The common testosterone replacement therapy is no guarantee to treat ejaculatory dysfunction in men to improve sex life, a study said.
“This trial examines the treatment of a very common but poorly understood condition that affects men’s physical health as well as their interpersonal relationships,” Darius A. Paduch of the New York-Presbyterian Hospital said.
“Although the participants in this study did not experience any significant improvement in ejaculatory function, we hope our work will spur the development of additional clinical trials to find treatments for this condition,” he said.
Estimates indicate between 10 percent and 18 percent of men have problems with inability to ejaculate, decreased volume of ejaculation, decreased force of ejaculation and delayed time to ejaculation.
This is a separate neurobiological problem from erectile dysfunction and there is no FDA-approved treatment for the condition.
As part of the study that appeared in the Endocrine Society’s Journal of Clinical Endocrinology & Metabolism, 76 men with ejaculatory dysfunction were assigned to receive either a two percent testosterone solution applied on the skin or a placebo.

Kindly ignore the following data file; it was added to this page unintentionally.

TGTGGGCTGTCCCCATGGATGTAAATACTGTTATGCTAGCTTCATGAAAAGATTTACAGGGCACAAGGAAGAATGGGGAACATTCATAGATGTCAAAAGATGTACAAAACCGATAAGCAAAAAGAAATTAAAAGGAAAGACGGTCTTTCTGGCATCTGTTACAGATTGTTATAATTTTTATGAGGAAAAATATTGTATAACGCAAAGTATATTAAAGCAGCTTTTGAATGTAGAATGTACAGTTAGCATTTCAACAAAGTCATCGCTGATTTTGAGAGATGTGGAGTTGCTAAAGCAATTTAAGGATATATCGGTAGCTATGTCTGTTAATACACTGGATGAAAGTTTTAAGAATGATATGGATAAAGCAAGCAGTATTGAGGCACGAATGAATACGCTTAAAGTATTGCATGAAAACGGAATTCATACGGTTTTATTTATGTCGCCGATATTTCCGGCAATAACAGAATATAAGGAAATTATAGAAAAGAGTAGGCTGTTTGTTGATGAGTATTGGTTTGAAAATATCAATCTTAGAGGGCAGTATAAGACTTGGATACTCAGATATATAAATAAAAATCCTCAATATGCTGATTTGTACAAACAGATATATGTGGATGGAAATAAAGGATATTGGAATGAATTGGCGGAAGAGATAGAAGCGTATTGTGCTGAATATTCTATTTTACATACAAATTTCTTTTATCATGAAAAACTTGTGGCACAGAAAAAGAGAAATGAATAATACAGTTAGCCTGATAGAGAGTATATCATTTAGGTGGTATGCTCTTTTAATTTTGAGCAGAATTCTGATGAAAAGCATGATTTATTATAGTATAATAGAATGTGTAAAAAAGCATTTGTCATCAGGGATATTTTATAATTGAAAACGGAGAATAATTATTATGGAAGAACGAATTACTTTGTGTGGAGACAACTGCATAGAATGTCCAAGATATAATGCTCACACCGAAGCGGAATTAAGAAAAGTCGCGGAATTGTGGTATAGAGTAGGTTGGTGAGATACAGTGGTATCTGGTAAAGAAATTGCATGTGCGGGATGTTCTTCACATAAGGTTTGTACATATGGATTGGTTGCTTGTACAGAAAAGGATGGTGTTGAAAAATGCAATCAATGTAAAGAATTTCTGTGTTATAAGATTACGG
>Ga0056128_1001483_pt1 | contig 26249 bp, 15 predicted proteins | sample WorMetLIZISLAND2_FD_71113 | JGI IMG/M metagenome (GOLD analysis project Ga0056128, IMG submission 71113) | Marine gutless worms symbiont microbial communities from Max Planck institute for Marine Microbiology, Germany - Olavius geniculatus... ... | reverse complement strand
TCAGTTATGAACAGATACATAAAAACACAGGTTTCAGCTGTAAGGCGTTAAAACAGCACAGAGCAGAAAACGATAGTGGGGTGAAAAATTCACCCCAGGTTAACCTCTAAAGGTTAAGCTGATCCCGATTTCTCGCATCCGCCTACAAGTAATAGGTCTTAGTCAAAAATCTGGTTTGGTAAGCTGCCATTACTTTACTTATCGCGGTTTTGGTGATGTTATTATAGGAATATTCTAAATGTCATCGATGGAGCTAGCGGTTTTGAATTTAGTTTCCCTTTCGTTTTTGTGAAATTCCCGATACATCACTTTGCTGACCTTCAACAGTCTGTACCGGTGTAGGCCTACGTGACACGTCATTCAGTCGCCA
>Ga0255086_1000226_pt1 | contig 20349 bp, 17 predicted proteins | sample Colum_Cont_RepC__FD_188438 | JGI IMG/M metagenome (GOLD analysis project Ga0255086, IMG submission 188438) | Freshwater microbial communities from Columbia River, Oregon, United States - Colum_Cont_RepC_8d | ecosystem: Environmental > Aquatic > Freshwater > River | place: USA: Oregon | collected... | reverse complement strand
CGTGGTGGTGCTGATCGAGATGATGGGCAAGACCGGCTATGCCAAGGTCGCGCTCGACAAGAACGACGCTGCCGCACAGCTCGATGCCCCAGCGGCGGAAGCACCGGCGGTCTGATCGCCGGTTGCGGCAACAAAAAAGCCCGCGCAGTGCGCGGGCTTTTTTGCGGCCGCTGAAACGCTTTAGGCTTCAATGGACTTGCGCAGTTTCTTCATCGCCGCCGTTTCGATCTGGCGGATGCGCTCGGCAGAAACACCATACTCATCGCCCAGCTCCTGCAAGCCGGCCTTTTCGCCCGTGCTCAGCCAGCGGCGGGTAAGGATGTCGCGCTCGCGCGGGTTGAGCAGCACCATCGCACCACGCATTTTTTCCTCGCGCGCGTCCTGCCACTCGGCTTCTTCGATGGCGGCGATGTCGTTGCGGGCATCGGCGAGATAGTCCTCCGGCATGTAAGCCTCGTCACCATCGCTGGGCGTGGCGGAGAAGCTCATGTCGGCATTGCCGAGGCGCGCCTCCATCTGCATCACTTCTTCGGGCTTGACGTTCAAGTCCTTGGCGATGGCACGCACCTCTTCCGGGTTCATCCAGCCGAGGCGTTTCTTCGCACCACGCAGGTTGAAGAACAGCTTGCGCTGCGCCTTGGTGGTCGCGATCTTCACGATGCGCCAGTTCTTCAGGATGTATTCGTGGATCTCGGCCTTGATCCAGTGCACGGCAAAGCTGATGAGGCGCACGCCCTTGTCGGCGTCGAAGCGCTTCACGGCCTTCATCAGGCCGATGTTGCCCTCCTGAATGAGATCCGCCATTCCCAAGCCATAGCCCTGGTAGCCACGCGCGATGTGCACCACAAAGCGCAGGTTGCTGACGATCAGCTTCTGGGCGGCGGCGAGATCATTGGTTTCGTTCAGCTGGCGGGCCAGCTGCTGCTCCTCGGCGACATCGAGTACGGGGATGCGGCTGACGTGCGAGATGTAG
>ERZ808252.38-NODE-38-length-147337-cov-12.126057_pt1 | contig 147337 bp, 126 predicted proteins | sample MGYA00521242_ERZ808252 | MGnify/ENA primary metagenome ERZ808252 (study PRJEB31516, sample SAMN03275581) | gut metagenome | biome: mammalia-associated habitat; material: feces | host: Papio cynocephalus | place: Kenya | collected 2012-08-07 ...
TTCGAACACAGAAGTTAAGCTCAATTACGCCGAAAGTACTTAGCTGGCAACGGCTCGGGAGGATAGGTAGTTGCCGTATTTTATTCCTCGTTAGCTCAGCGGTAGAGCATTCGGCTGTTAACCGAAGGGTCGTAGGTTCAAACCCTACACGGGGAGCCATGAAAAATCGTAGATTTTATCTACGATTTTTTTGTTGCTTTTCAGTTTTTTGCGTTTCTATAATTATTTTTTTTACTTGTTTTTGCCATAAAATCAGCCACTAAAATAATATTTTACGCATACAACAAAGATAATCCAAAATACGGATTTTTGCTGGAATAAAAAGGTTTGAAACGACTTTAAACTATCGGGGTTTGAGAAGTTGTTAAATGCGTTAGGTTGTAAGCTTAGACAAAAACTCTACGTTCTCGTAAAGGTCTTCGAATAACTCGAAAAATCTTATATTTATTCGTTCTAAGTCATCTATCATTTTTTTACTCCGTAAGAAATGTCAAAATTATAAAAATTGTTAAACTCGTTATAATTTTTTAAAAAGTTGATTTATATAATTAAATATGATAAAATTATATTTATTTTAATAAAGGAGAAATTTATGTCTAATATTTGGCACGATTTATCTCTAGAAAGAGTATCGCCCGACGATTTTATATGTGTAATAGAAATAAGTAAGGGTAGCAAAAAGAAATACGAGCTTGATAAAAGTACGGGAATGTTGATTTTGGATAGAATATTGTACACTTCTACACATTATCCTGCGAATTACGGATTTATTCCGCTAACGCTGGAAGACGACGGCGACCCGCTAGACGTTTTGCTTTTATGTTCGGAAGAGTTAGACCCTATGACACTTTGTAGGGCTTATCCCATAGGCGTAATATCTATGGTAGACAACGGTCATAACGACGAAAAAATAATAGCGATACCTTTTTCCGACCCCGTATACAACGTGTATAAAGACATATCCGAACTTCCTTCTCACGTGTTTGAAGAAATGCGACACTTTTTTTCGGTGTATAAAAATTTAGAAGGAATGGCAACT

Sixty-six men completed the study, and to gauge ejaculatory function, researchers collected semen samples and had participants complete sexual health questionnaires and logs.
The researchers also found no or little improvement in ejaculate volume or orgasmic function in men who received the testosterone replacement therapy.
“Our results suggest physicians who are treating men with ejaculatory dysfunction need to look at other reasons for delayed ejaculation than hypogonadism,” said Shehzad Basaria from Brigham and Women’s Hospital and Harvard Medical School in Boston.
Hypogonadism is a condition that results from low testosterone levels.
More research is needed to determine whether a longer course of testosterone therapy or other treatment options can benefit men with ejaculatory dysfunction, the authors said.